Triple-negative breast cancer (TNBC) has few therapeutic options, and alternative approaches are urgently needed. Stimulator of IFN genes (STING) is becoming an exciting target for therapeutic adjuvants. However, STING resides inside the cell, and the intracellular delivery of CDNs, such as cGAMP, is required for the optimal activation of STING. We show that liposomal nanoparticle-delivered cGAMP (cGAMP-NP) activates STING more effectively than soluble cGAMP. These particles induce innate and adaptive host immune responses to preexisting tumors in both orthotopic and genetically engineered models of basal-like TNBC. cGAMP-NPs also reduce melanoma tumor load, with limited responsivity to anti–PD-L1. Within the tumor microenvironment, cGAMP-NPs direct both mouse and human macrophages (M), reprograming from protumorigenic M2-like phenotype toward M1-like phenotype; enhance MHC and costimulatory molecule expression; reduce M2 biomarkers; increase IFN-γ–producing T cells; augment tumor apoptosis; and increase CD4+ and CD8+ T cell infiltration. Activated T cells are required for tumor suppression, as their depletion reduces antitumor activity. Importantly, cGAMP-NPs prevent the formation of secondary tumors, and a single dose is sufficient to inhibit TNBC. These data suggest that a minimal system comprised of cGAMP-NP alone is sufficient to modulate the tumor microenvironment to effectively control PD-L1–insensitive TNBC.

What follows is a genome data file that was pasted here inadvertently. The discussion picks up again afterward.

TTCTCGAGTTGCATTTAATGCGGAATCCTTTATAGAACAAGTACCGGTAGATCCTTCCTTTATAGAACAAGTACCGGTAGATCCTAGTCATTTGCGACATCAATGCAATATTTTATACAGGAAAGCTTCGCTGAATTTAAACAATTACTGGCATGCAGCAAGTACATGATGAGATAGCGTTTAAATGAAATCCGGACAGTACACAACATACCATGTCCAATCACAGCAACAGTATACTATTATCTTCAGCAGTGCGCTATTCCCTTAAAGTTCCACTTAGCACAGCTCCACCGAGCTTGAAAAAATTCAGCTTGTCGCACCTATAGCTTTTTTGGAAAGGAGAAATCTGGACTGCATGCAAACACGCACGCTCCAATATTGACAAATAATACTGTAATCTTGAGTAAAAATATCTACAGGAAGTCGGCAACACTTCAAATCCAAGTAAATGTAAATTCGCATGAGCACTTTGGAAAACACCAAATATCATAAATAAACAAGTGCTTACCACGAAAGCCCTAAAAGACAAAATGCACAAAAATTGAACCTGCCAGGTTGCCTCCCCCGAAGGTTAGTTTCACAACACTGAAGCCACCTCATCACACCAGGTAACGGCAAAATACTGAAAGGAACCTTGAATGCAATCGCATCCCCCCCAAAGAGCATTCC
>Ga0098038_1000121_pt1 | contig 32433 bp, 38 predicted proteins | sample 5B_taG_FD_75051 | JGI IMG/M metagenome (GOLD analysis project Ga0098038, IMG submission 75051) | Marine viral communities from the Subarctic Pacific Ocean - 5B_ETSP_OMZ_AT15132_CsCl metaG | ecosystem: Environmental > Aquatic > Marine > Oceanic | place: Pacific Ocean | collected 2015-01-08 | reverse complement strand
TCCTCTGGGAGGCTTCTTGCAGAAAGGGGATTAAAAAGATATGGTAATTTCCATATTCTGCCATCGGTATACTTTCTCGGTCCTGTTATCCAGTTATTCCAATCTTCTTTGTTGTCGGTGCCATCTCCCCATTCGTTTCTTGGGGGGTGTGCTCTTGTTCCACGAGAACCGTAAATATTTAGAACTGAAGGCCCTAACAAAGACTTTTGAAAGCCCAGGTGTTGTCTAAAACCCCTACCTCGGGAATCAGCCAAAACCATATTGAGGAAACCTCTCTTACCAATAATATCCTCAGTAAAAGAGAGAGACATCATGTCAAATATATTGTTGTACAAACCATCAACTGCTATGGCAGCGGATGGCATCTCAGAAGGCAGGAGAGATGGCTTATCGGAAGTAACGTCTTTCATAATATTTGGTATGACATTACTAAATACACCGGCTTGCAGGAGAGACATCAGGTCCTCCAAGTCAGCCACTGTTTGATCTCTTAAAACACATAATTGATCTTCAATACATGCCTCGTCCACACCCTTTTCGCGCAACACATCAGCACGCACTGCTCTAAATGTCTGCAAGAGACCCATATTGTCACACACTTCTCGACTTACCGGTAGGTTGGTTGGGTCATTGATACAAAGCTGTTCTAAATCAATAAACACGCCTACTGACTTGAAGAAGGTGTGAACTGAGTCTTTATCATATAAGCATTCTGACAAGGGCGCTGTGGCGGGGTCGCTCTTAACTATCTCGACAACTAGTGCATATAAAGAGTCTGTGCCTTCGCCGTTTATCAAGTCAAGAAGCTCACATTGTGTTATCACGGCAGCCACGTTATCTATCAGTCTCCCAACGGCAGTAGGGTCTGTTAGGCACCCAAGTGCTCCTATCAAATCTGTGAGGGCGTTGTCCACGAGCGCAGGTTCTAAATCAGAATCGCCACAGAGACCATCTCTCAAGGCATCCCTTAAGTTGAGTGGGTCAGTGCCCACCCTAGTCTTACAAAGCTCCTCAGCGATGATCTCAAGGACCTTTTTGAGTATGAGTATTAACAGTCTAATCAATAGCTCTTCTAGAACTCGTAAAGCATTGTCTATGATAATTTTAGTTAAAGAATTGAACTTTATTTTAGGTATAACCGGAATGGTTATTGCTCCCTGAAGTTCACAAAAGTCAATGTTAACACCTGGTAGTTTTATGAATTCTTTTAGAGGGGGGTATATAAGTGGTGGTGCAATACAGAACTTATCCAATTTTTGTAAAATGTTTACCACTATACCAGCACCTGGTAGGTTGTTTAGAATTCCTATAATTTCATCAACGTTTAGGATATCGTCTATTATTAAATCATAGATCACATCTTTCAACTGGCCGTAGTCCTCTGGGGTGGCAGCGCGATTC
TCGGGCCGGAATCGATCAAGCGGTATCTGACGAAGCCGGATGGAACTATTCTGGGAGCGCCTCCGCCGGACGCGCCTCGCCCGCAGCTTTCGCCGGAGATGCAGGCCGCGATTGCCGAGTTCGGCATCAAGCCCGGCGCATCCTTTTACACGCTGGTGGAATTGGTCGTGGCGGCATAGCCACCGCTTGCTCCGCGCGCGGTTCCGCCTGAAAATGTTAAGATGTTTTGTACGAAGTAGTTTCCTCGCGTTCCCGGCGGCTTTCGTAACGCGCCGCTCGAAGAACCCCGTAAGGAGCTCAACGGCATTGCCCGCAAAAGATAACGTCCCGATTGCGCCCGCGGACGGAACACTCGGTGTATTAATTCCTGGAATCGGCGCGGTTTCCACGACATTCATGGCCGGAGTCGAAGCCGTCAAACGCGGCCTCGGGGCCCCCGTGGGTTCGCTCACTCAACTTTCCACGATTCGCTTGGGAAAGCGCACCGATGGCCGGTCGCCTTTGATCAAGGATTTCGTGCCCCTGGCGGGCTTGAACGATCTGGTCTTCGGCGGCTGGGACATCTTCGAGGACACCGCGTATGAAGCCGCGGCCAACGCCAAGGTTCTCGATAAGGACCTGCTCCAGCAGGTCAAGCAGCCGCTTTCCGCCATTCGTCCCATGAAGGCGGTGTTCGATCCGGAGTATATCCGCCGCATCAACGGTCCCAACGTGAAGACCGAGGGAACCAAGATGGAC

Ning Cheng, Rebekah Watkins-Schulz, Robert D. Junkins, Clément N. David, Brandon M. Johnson, Stephanie A. Montgomery, Kevin J. Peine, David B. Darr, Hong Yuan, Karen P. McKinnon, Qi Liu, Lei Miao, Leaf Huang, Eric M. Bachelder, Kristy M. Ainslie, Jenny P-Y Ting